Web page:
Sen. Commerce Cramming Report Slams Billing Practices

Says unauthorized third-party charges cost consumers hundreds of millions
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Senator Jay Rockefeller (D-W.Va.) released a majority staff report Wednesday (July 30) on wireless phone billing practices that concluded consumers have been hit with hundreds of millions of unauthorized charges.

That came in advance of a hearing Wednesday on wireless phone bill "cramming" entitled "Cramming on Wireless Phone Bills: A Review of Consumer Protection Practices and Gaps.” The study finding means the "gaps" would likely be a major focus of the hearing.

Rockefeller launched the wireless cramming inquiry after a 2010-2011 investigation into landline bills found cramming to be widespread.

“For as long as they have been giving outside parties access to their customers’ bills, the major phone companies have assured Congress and the public that they are protecting their customers from billing fraud. Industry representatives told us that their voluntary policies and practices provide consumers – and I quote – a ‘robust process designed to protect customers from unscrupulous actors,’ and that cramming on wireless phones has been ‘de minimis.’ But this report makes it clear that is not the case. Cramming on wireless phones has been widespread and has caused consumers substantial harm," Rockefeller said in releasing the report.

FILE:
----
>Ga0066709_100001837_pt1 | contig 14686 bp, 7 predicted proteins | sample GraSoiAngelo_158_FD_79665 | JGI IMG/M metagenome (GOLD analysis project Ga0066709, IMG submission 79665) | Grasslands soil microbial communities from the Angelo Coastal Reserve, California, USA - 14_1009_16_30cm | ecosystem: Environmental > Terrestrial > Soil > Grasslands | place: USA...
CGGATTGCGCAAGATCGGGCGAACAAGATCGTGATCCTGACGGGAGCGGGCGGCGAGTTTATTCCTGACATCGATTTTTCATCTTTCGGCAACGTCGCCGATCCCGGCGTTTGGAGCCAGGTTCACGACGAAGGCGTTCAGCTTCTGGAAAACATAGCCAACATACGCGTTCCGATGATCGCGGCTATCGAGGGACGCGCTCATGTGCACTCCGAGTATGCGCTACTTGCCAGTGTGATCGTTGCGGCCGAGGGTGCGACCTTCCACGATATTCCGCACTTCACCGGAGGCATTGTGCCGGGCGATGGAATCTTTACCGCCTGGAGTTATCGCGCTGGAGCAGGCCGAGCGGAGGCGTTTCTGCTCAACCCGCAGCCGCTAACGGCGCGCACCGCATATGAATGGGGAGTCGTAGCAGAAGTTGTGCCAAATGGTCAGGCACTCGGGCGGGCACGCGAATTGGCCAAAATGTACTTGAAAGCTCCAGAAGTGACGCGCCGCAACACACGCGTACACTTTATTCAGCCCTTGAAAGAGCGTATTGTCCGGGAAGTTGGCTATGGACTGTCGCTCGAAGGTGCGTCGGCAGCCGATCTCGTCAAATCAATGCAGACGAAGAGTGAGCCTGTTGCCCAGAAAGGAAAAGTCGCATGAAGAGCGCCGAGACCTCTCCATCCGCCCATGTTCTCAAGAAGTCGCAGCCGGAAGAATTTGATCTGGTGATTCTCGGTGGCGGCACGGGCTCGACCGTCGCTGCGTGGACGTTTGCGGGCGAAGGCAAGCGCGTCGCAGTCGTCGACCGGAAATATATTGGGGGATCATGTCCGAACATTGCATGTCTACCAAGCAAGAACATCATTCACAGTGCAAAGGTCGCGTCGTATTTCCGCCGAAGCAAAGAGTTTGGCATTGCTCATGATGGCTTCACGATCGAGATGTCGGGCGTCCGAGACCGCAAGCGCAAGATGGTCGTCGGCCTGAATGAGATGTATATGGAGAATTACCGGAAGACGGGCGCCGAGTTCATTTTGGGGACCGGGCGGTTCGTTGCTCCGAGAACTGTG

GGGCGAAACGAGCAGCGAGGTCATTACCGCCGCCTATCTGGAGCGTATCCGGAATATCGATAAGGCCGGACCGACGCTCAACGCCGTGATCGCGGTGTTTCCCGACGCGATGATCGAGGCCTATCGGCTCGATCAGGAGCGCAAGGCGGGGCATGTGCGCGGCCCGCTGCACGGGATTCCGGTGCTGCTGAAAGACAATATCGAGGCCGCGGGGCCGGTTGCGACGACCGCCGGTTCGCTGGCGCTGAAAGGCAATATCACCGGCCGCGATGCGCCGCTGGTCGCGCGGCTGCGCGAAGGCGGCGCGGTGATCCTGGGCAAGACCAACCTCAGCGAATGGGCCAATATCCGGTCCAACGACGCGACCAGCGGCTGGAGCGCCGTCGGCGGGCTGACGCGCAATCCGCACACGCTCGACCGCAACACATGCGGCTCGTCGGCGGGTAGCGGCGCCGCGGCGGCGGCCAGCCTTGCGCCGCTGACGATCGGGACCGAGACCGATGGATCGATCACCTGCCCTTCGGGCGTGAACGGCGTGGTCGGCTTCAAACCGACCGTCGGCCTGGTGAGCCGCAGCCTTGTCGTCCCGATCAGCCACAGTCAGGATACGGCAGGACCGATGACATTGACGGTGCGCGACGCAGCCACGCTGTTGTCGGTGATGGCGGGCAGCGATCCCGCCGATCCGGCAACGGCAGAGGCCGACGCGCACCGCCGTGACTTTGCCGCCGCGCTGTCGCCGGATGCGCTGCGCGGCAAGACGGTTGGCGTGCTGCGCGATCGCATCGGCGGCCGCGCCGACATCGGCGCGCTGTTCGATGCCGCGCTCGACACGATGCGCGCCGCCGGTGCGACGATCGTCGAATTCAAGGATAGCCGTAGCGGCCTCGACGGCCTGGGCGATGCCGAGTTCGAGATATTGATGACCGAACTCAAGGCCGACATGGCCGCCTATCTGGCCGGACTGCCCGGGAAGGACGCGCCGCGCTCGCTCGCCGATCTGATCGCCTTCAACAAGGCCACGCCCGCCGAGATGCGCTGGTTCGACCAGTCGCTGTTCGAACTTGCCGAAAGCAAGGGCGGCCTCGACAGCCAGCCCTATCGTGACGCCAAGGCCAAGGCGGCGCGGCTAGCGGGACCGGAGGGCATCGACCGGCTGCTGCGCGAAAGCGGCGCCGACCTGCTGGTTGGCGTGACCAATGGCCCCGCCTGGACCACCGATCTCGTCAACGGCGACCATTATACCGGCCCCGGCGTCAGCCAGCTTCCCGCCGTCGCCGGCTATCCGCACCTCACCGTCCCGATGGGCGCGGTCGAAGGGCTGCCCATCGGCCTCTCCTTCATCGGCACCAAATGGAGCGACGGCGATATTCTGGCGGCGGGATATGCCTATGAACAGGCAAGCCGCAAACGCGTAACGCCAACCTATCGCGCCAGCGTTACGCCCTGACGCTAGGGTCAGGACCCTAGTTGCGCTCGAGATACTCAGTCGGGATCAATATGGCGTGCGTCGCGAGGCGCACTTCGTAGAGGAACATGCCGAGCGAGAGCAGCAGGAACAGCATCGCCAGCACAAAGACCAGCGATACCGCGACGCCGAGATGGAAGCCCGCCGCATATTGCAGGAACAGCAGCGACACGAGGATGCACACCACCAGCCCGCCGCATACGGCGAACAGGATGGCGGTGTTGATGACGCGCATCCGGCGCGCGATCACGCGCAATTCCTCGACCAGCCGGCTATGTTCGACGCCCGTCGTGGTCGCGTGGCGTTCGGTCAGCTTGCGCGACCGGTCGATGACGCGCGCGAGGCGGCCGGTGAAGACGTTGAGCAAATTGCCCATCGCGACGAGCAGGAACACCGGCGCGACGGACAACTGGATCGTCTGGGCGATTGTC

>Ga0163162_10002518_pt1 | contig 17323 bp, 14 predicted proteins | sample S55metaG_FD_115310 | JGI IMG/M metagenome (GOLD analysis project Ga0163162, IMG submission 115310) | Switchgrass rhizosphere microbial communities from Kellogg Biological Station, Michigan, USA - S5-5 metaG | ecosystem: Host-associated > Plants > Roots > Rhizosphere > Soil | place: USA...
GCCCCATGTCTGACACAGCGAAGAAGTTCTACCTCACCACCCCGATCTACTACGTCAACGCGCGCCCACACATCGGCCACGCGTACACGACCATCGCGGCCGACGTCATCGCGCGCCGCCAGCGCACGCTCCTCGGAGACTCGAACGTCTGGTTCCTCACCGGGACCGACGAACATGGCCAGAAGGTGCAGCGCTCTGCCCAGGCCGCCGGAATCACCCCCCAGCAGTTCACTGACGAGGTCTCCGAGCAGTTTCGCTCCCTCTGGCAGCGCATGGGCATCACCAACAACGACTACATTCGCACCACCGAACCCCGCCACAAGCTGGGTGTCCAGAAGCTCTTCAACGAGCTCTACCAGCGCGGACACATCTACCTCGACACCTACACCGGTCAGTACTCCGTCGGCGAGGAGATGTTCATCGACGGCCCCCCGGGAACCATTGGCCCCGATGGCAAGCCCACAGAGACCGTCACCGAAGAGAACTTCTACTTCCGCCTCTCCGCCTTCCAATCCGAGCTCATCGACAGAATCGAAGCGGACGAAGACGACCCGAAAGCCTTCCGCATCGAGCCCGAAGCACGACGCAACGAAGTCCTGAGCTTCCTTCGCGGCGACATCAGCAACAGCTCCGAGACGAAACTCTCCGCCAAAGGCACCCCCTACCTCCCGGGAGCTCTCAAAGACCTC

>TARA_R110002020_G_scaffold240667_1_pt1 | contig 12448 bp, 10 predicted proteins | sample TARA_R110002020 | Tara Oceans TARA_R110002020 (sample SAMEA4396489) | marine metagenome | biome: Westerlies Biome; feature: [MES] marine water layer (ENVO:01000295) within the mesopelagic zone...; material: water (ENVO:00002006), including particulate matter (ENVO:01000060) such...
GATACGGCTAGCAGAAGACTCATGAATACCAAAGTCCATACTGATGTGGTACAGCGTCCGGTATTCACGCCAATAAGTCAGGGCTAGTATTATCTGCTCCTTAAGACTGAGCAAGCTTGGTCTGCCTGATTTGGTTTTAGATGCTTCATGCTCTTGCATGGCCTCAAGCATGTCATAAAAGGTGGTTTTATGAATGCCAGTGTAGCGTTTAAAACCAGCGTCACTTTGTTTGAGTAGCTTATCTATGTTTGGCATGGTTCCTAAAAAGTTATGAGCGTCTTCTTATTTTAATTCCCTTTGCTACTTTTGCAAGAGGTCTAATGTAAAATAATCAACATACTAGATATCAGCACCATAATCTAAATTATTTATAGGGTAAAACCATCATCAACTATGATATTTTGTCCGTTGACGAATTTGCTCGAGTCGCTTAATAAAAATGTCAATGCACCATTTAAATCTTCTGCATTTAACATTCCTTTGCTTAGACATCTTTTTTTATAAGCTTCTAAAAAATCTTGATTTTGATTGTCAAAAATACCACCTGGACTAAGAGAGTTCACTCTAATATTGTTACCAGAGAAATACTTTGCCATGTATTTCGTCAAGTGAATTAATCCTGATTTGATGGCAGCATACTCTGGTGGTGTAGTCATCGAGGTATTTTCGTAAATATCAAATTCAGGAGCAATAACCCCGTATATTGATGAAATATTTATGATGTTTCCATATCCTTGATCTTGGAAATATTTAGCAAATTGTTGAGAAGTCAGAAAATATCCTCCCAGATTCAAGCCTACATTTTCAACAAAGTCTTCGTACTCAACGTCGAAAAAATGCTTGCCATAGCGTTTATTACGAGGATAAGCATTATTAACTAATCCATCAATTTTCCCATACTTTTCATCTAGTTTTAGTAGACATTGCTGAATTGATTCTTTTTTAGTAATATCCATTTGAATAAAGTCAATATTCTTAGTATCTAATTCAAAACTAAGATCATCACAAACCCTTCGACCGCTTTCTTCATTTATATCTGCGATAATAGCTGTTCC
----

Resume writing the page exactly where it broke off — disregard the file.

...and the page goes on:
Key findings include that 1) third-party billing is a billion-dollar industry that has made lots of money for the major wireless carriers, who keep 30%-40% of the charges they allow third parties to put on bills, 2) cramming is widespread despite protestations to the contrary by wireless carriers, that there are still "wide open gaps" in consumer protection, and that carrier reliance on monitoring of vendors by billing aggregators was questionable.

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